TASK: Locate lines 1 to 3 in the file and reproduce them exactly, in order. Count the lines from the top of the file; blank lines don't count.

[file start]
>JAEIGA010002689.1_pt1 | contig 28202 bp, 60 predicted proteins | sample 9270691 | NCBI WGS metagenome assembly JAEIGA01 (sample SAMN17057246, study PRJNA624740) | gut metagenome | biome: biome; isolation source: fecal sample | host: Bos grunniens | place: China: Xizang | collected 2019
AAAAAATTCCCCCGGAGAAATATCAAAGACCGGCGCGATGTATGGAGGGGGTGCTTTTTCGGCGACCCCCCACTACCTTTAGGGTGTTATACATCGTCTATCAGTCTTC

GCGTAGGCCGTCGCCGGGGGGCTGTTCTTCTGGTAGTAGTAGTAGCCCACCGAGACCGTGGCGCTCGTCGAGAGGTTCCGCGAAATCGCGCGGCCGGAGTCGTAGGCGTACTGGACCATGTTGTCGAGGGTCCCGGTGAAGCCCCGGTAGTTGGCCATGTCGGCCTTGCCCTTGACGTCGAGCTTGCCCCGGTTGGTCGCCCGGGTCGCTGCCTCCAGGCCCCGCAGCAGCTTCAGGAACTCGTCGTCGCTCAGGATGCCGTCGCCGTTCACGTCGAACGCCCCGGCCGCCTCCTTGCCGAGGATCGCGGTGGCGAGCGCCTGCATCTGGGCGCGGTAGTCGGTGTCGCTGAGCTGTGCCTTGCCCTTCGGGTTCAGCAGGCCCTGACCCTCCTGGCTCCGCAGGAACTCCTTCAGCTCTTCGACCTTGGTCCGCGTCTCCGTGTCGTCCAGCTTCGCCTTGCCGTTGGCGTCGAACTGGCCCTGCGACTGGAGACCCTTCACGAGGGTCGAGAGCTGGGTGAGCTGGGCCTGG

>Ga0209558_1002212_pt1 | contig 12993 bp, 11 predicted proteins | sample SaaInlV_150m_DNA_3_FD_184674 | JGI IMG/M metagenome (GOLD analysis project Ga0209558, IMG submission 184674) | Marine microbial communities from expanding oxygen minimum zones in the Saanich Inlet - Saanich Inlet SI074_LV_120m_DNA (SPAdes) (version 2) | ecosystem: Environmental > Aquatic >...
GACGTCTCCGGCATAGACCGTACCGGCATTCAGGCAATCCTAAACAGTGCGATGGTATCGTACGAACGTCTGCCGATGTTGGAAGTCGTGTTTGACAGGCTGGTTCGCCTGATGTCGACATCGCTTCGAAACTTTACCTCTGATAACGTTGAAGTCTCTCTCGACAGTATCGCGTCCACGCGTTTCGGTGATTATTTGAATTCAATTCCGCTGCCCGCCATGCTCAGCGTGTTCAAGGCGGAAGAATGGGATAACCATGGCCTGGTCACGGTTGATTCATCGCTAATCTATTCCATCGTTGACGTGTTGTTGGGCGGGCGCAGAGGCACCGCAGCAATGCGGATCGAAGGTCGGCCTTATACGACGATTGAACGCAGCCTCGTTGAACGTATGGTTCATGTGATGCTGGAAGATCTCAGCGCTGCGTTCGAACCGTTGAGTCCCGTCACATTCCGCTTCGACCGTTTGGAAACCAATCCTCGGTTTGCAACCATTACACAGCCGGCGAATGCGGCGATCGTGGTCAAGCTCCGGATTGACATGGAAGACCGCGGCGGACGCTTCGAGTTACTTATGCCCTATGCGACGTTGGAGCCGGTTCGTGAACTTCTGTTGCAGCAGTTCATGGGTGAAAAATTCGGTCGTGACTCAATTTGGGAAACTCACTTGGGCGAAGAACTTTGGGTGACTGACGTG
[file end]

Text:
>JAEIGA010002689.1_pt1 | contig 28202 bp, 60 predicted proteins | sample 9270691 | NCBI WGS metagenome assembly JAEIGA01 (sample SAMN17057246, study PRJNA624740) | gut metagenome | biome: biome; isolation source: fecal sample | host: Bos grunniens | place: China: Xizang | collected 2019
AAAAAATTCCCCCGGAGAAATATCAAAGACCGGCGCGATGTATGGAGGGGGTGCTTTTTCGGCGACCCCCCACTACCTTTAGGGTGTTATACATCGTCTATCAGTCTTC

GCGTAGGCCGTCGCCGGGGGGCTGTTCTTCTGGTAGTAGTAGTAGCCCACCGAGACCGTGGCGCTCGTCGAGAGGTTCCGCGAAATCGCGCGGCCGGAGTCGTAGGCGTACTGGACCATGTTGTCGAGGGTCCCGGTGAAGCCCCGGTAGTTGGCCATGTCGGCCTTGCCCTTGACGTCGAGCTTGCCCCGGTTGGTCGCCCGGGTCGCTGCCTCCAGGCCCCGCAGCAGCTTCAGGAACTCGTCGTCGCTCAGGATGCCGTCGCCGTTCACGTCGAACGCCCCGGCCGCCTCCTTGCCGAGGATCGCGGTGGCGAGCGCCTGCATCTGGGCGCGGTAGTCGGTGTCGCTGAGCTGTGCCTTGCCCTTCGGGTTCAGCAGGCCCTGACCCTCCTGGCTCCGCAGGAACTCCTTCAGCTCTTCGACCTTGGTCCGCGTCTCCGTGTCGTCCAGCTTCGCCTTGCCGTTGGCGTCGAACTGGCCCTGCGACTGGAGACCCTTCACGAGGGTCGAGAGCTGGGTGAGCTGGGCCTGG